I’m not sure whether I’m having a hard time talking about Postcards because it left me speechless, or because it’s all been said before. Unfortunately, the truth is probably a muddled distinction that exists between the two. With all the progression post-hardcore has seen from the The Wave, it’d be a shame to see it end with such a small handful of bands, but I can’t help but wonder if this is where The Wave dies.
Now that the core originators have been named, analyzed, and defined, the time for excitement is over. We can remember what it was like to watch those new bands sprout up, seemingly independent of each other, tapping into the same vein with different sizes of needles. But the first wave is over, and from here on out is the less bombastic, less diverse future.
Before I go on with my lament, I want to make it clear: Postcards is a great album, and within it lies a future for Gatherer. Nonetheless, it begs to be seen for what it is, and digested accordingly. This is the time for polish and nuance, not leaps and bounds.
“Wedding Bells” opens the EP with a screaming voice urging us to “wake up and smell the disappointments.” It sounds like some of Defeater’s best work, but the song’s short length hearkens back to Touche Amore. As first track’s go, it’s fantastic. Loud, fast, attention grabbing; everything an opening should be.
Next up,the title track introduces itself with an intertwining of staccato rhythm guitar and a meandering melodic lead. Juxtaposed with the screamed vocals the song strikes a balance of heart-racing and mellow. But at a minute thirty-seven second run time, it finishes a little too soon.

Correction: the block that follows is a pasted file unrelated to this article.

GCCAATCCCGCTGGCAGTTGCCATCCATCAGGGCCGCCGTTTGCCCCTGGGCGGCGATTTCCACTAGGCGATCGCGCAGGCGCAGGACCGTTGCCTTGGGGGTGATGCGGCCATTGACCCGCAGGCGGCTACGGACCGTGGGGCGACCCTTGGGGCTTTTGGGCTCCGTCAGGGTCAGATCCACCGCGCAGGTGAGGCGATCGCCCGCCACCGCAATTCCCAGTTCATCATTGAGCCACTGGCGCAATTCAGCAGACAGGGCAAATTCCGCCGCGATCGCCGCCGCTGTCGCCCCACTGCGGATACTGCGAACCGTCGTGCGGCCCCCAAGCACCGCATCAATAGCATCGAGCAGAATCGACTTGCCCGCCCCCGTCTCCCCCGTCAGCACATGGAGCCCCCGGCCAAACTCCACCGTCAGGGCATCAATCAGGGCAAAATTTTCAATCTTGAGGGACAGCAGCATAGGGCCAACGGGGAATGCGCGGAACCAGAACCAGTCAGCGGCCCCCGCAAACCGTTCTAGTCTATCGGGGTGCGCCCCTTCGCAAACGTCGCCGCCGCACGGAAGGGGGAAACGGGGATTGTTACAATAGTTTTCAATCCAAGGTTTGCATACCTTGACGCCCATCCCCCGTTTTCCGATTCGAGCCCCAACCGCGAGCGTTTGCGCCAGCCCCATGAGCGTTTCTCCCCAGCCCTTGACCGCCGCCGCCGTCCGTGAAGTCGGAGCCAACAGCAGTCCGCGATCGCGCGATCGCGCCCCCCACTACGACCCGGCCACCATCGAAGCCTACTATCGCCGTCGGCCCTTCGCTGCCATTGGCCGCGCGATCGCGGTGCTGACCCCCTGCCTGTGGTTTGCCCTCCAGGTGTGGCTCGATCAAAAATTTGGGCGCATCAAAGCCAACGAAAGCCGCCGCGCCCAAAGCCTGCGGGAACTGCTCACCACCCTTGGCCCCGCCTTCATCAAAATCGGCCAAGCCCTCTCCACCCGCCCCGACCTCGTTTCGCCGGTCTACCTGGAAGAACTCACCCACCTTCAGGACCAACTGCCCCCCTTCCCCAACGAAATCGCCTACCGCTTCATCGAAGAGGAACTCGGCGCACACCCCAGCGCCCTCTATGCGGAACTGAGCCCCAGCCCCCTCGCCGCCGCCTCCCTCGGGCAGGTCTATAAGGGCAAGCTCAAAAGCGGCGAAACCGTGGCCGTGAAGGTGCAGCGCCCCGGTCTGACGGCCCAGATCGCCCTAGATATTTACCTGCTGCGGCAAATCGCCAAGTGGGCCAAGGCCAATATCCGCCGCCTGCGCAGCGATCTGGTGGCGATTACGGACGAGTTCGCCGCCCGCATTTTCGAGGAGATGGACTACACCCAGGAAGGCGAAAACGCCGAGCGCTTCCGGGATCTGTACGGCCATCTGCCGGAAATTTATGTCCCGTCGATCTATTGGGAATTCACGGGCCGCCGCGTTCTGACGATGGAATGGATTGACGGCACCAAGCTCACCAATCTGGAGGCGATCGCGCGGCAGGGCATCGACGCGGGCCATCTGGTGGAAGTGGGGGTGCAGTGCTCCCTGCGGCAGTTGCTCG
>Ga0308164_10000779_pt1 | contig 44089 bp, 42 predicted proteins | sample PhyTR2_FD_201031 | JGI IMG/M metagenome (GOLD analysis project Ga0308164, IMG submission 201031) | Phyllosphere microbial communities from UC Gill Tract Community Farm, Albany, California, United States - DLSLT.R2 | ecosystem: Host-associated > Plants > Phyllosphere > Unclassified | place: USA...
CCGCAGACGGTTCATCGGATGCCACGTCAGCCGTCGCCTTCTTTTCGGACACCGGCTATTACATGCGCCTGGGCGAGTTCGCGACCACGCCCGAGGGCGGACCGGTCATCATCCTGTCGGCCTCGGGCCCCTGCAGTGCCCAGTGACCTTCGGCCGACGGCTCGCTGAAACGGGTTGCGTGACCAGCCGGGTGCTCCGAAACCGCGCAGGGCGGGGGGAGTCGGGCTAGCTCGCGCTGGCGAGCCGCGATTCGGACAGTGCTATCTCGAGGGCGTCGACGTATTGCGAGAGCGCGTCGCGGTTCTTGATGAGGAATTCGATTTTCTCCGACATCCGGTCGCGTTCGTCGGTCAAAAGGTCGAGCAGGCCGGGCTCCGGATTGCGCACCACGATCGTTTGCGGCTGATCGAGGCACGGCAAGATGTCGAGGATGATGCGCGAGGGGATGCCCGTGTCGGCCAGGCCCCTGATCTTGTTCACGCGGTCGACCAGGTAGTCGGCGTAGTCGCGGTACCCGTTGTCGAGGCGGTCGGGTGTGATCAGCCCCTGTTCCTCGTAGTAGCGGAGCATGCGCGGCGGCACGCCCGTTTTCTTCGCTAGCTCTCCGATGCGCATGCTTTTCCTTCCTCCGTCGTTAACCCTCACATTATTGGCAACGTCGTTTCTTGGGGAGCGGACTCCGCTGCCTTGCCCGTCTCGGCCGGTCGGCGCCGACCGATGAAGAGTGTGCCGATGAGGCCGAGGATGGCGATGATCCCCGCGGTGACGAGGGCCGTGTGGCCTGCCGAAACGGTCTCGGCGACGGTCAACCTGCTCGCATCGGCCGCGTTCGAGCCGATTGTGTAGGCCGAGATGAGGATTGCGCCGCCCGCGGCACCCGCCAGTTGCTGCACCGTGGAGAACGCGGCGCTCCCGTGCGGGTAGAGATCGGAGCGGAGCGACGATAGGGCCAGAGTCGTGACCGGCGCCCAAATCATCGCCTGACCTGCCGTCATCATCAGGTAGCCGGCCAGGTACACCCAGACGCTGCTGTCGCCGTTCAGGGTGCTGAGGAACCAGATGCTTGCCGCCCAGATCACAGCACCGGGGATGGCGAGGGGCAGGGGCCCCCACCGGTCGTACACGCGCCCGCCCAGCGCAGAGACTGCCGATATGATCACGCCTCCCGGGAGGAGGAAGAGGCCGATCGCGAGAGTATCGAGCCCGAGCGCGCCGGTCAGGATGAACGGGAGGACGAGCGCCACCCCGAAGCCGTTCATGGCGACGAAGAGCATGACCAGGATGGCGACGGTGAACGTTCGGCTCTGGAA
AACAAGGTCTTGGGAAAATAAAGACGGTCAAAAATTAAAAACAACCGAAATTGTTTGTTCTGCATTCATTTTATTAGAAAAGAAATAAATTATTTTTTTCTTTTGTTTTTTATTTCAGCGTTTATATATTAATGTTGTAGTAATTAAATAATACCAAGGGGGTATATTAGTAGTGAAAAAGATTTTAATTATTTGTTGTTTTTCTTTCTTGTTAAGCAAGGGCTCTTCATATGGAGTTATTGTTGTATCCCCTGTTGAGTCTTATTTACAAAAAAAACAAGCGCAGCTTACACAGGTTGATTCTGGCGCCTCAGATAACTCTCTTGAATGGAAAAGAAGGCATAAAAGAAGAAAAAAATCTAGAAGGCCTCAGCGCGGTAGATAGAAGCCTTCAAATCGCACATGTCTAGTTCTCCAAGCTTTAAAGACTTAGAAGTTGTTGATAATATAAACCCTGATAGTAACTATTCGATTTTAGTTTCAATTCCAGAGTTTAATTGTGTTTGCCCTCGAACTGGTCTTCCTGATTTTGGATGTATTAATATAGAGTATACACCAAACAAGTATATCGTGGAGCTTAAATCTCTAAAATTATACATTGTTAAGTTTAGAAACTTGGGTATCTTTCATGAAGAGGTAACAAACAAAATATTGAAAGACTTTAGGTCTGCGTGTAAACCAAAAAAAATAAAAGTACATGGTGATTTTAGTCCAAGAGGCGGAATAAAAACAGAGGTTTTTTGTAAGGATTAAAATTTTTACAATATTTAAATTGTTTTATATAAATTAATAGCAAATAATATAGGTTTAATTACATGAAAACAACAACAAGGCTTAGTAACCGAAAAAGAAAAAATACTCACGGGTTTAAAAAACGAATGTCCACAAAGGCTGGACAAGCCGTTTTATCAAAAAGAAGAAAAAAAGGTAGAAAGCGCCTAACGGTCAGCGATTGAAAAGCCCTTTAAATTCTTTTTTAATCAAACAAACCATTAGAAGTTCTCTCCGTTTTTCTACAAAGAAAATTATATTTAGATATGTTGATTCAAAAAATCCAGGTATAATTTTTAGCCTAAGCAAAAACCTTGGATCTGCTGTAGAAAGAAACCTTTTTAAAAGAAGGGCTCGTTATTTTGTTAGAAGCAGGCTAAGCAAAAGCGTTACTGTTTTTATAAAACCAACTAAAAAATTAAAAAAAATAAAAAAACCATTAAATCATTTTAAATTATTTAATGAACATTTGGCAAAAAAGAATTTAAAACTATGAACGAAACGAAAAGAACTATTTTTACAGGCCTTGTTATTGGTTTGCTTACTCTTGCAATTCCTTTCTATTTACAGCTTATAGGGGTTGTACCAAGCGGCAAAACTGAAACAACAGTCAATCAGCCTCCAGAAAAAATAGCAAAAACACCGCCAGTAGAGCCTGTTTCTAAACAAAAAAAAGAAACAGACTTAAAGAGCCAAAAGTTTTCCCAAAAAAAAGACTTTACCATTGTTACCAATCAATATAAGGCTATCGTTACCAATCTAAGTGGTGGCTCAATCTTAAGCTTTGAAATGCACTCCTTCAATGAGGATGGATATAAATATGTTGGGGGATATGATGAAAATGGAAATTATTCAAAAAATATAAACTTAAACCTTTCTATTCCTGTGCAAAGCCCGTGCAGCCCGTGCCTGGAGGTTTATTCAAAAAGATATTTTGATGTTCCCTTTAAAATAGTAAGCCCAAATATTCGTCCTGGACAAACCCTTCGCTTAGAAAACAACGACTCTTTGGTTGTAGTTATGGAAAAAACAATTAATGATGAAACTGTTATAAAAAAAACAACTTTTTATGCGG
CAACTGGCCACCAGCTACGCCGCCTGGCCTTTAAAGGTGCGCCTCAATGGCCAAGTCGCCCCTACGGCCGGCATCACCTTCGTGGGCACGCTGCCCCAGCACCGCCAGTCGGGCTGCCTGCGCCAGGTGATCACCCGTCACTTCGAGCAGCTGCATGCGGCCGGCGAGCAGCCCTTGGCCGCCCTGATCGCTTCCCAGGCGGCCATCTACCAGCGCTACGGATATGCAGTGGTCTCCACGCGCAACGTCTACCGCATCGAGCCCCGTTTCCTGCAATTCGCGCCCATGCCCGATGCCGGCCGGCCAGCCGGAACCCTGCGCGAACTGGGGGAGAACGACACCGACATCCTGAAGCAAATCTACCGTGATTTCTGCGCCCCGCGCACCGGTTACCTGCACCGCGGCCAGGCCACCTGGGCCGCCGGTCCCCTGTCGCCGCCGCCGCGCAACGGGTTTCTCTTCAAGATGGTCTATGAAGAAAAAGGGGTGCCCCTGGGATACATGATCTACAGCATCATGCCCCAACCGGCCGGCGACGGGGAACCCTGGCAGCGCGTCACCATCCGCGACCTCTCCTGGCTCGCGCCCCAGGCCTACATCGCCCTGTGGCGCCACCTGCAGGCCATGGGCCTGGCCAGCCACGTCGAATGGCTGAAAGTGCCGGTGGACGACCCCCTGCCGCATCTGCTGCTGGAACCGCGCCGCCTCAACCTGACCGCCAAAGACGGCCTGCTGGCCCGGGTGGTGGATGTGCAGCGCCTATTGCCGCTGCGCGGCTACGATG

“Jones Beach” is a more hardcore track that sports another great lyrical opening, “pulled an allnighter with the good old boys, with a turn of the key we took over the world.” Words like that work so well because they manage to mythologize a common experience, lending them an epic sense of majesty and dare I say, magic.
The final song, “Brittle Bones,” opens with some hectic drumming and strumming before clearing out for relatively unaccompanied vocals. The repeated refrain of “I have a sense of self,” suggest a strength at odds with the song title, making the lyrics all the more interesting to dissect.
Postcards is a great EP that suffers by comparison. But music isn’t always about being first, and Gatherer prove that they can take an established sound and play it well with passion, meaning, and everything else we should expect our music to come with. The Wave may be dead, but I’m excited to hear the music of its torch bearers.
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